Startups Can Adapt to Market Changes: How to Evaluate Product-Market Fit and Pivot as Needed
Most entrepreneurs believe they have the next great idea, but they haven’t done the prep work of evaluating the market for viability. Whether it’s a pet rock, Pinterest, or a cookie cup, the saying “There’s a market for everything” does have a lot of truth to it. But to know for sure that there’s a market for your idea, one must have sales and learn the meaning of “product-market fit.”
Without product market fit, a startup may spend years in a struggle to gain traction. Product-market fit is shown by quick revenue growth, and is very enticing to investors.
Market Fit Questions To Ask First
“Product-market fit” sounds lofty, right? It refers to whether a business creates a good or service that meets consumer needs, is relevant, is priced well for the target audience, and has intrinsic value that can’t be duplicated by competitors. For brevity, we’ll use the term widget to refer to both products and services.
First, understand that product-market fit doesn’t mean that only one business can successfully sell a widget within a specific category. But it does mean that this widget outshines the competition in that niche. The first in a series of important product market fit stages is to ask your customers questions to see if your widget is worth pursuing with a startup.
Does the widget:
- Address a meaningful customer need?
- Solve the need in a new way?
- Have a reasonable price that customers will pay?
- Does the price being paid allow the company to make a profit?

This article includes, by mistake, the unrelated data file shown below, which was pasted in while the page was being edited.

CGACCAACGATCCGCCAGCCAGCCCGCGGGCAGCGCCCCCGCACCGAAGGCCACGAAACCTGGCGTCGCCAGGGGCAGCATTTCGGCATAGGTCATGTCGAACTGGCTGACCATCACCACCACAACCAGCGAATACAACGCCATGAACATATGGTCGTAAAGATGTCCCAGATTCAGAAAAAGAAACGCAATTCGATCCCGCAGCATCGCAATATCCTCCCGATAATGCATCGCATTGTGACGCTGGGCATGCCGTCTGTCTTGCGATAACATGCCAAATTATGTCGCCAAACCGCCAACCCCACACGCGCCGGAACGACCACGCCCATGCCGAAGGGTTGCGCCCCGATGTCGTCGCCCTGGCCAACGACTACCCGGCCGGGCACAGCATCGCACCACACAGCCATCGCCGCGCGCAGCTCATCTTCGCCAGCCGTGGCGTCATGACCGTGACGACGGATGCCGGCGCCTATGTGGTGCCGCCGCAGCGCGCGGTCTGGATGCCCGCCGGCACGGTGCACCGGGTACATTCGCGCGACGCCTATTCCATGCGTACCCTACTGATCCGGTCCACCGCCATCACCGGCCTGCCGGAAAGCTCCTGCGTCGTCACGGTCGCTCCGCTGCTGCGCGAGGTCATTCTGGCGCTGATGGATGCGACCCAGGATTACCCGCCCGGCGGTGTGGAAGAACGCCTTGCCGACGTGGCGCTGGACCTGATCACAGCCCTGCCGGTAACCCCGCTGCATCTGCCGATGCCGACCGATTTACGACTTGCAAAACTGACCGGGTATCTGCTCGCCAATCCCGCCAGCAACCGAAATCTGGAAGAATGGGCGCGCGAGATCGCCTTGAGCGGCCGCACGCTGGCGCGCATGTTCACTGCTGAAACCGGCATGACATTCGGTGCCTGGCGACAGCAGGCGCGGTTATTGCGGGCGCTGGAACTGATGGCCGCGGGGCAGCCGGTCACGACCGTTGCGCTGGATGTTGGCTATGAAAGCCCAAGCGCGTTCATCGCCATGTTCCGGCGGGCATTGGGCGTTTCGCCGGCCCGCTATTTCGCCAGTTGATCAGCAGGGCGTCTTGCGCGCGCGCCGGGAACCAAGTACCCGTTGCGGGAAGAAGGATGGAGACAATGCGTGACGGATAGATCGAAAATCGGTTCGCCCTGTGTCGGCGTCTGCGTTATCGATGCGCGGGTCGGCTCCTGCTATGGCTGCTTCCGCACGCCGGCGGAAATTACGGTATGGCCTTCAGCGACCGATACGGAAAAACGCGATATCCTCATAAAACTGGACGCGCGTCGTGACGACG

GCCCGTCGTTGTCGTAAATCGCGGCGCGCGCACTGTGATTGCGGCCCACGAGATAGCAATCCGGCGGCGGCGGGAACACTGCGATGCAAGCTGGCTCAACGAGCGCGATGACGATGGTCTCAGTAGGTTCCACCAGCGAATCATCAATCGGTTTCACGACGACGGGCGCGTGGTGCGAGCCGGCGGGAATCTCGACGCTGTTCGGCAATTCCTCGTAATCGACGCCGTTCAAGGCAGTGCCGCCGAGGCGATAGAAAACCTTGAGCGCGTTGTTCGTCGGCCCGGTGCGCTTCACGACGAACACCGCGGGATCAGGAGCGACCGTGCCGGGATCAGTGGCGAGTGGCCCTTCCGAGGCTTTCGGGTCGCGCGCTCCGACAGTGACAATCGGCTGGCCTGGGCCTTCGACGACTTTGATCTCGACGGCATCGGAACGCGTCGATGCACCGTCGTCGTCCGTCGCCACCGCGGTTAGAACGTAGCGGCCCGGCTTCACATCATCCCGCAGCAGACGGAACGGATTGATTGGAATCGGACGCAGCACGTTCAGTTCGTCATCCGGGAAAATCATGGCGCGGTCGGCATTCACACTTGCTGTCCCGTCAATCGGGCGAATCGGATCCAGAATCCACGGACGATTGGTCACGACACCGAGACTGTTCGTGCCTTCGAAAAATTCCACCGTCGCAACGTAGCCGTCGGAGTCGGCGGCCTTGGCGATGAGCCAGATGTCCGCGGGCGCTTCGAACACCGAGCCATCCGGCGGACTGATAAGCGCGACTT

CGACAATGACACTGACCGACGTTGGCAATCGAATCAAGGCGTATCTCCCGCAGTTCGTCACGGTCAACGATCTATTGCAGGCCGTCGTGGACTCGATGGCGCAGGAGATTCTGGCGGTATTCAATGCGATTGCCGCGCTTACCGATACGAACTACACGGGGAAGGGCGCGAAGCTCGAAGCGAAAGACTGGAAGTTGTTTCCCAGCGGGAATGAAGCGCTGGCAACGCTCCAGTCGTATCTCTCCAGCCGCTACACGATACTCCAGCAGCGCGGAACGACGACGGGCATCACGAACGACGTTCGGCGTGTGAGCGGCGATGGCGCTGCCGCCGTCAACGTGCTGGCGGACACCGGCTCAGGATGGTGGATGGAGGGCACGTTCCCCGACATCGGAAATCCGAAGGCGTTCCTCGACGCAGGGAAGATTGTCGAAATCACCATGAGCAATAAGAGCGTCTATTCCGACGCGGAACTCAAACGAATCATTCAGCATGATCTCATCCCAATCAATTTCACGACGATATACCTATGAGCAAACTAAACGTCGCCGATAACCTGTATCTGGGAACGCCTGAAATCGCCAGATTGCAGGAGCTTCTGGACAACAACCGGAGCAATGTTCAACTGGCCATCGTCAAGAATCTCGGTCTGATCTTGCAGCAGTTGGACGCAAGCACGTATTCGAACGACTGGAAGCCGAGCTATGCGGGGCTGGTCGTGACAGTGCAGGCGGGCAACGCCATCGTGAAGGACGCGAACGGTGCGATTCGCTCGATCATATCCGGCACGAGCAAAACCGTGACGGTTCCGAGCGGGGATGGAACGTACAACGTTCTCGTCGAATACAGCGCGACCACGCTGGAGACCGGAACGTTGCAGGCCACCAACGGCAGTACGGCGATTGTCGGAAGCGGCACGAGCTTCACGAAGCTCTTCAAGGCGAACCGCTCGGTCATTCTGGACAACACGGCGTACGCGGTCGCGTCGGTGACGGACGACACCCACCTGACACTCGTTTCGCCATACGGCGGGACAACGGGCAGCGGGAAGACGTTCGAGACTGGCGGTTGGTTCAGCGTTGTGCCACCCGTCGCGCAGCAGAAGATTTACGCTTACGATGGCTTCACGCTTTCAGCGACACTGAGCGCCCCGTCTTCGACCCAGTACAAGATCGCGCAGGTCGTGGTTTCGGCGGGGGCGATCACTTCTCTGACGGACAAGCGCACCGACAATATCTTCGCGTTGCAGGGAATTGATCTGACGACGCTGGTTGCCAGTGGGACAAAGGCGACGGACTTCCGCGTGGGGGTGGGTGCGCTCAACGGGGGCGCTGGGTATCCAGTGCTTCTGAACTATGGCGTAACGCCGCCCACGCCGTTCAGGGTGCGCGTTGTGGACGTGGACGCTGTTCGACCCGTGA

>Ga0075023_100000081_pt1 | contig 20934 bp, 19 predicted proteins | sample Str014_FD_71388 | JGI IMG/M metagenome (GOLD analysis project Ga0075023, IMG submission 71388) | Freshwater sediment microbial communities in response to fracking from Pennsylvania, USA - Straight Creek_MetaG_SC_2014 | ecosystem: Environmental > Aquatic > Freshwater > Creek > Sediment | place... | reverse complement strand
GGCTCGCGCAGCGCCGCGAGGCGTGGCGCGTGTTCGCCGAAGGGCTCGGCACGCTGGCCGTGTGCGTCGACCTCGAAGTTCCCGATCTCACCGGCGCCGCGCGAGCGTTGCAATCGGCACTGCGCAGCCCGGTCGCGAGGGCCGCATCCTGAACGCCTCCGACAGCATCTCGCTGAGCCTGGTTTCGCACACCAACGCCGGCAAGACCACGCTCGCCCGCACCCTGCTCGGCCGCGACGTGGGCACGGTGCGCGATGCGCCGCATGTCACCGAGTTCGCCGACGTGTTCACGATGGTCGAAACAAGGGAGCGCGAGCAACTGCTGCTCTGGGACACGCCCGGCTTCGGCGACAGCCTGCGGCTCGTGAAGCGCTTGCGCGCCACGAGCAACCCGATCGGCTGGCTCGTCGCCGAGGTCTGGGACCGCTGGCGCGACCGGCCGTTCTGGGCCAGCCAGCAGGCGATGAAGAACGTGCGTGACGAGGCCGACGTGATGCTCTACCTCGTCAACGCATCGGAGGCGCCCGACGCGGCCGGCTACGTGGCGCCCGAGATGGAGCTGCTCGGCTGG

- What other features would the customer like to see?
- Create a positive user experience (UX)
- Have a clearly-defined feature set
Before you try to sell or market to consumers, make sure that the product-market fit is properly vetted. You may spend several months researching the consumer landscape and the competition before the widget is ready to launch. Ask at least 100 unknown people to answer your discovery questions.
Identify the Target Market
Before you try to sell or market to consumers, make sure that the product-market fit is properly vetted. You may spend several months researching the consumer landscape and the competition before the widget is ready to launch.
Identify The Target Market
Don’t even think about launching a startup if the target market is not present. Let’s use the example of a residential cleaning service in Nevada. Think about who is most likely to hire house cleaners. This could be owners of high-end homes but may also be busy middle-class professionals who are short on time.
They can be renters, homeowners, any gender, any race, and any age. The key indicator is that they have enough discretionary income to afford professional house cleaning. This is the start of learning about the market, so go to a busy place and ask people if they will help you by answering some questions. Try to craft the questions without leading the respondent to a yes or no answer. The idea is to really engage with potential customers to learn how they deal with cleaning the house at the present time and what issues they have. One of the questions should be “Would you pay for someone to clean your house if they were efficient and you knew they were not thieves?” If someone answers “Yes”, the next question is “What would you pay for this service?” followed by “Do you pay for a service now?” and “How much do you pay?” and finally “In a perfect world, what would you change about your present service that would make it worth paying more for?” The answers to these questions enable the crafting of a good value proposition. If the answers do not prove the need for the service and the willingness of customers to pay, the entrepreneur should consider pursuing their next great idea.
Value Proposition vs. Pricing